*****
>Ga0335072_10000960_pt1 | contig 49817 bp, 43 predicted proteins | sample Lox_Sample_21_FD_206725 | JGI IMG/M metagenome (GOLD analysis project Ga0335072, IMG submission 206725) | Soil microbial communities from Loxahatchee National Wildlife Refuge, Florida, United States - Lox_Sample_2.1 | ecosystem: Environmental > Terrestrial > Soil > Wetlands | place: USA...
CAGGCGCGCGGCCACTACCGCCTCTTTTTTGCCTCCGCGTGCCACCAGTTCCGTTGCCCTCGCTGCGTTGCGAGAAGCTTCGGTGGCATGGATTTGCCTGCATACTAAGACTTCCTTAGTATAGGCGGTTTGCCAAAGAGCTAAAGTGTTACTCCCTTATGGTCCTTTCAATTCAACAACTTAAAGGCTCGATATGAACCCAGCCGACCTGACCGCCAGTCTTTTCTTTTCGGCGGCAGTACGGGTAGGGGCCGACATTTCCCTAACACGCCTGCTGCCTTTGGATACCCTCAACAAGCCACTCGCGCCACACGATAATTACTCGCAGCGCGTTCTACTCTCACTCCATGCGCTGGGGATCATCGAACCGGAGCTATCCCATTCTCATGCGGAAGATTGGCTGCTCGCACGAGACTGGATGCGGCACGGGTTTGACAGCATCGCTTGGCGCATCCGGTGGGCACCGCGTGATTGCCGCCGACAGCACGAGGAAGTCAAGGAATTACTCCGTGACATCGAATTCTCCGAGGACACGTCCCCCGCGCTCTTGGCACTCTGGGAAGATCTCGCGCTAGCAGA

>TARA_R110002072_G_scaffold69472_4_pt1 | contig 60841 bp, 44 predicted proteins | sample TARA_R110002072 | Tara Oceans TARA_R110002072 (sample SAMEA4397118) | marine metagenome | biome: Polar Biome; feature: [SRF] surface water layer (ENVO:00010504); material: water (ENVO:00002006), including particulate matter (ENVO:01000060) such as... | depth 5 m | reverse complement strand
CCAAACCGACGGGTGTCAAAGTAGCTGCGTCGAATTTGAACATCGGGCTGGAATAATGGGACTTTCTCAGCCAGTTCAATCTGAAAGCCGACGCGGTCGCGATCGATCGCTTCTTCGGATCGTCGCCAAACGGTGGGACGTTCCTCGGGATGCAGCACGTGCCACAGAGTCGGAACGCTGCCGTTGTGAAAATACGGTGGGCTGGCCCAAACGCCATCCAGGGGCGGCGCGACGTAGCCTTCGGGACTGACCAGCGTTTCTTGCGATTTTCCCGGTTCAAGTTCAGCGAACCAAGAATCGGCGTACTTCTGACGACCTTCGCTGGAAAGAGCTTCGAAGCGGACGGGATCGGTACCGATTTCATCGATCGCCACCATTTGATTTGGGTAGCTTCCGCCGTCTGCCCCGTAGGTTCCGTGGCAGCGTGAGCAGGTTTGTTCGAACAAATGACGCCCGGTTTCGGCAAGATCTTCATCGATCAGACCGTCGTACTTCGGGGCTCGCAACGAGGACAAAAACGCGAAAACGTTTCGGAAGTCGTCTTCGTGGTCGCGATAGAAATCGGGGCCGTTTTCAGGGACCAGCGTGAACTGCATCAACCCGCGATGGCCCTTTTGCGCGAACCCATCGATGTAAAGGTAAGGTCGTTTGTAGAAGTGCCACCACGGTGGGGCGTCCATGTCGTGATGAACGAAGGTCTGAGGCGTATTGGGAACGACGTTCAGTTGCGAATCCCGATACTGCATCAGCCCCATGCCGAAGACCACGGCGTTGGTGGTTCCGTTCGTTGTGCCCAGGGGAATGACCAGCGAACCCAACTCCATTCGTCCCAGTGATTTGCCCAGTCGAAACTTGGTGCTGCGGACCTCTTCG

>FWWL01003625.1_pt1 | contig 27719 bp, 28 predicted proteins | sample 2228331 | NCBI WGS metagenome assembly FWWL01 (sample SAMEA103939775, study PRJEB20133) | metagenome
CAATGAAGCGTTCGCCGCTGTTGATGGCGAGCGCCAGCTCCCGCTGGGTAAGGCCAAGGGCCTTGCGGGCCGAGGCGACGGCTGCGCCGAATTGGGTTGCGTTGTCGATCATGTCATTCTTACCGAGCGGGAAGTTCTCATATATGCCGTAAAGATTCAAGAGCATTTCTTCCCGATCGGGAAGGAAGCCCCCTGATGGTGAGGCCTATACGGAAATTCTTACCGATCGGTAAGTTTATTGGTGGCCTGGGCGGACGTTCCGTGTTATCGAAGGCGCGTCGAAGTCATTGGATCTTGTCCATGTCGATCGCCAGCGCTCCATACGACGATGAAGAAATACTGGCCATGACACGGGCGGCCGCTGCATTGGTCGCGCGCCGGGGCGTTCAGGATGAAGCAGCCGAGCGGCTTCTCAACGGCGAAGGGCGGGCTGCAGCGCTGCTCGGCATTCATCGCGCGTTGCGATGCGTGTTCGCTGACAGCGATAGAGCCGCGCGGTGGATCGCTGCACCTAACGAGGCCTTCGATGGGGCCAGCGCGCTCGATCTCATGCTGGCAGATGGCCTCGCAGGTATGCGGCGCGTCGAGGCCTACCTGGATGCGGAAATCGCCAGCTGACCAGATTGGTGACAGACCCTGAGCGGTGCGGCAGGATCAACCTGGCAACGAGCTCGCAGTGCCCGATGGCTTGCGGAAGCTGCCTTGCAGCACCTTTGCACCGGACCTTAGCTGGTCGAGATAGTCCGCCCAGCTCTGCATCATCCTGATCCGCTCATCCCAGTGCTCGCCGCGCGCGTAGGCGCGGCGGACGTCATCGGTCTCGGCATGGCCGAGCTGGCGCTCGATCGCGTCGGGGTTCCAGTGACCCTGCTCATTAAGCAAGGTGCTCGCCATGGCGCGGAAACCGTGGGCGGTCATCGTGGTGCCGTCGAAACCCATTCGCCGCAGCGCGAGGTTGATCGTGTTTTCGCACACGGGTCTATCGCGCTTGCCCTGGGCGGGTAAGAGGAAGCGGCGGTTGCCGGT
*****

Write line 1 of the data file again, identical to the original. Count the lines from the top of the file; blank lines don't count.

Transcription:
>Ga0335072_10000960_pt1 | contig 49817 bp, 43 predicted proteins | sample Lox_Sample_21_FD_206725 | JGI IMG/M metagenome (GOLD analysis project Ga0335072, IMG submission 206725) | Soil microbial communities from Loxahatchee National Wildlife Refuge, Florida, United States - Lox_Sample_2.1 | ecosystem: Environmental > Terrestrial > Soil > Wetlands | place: USA...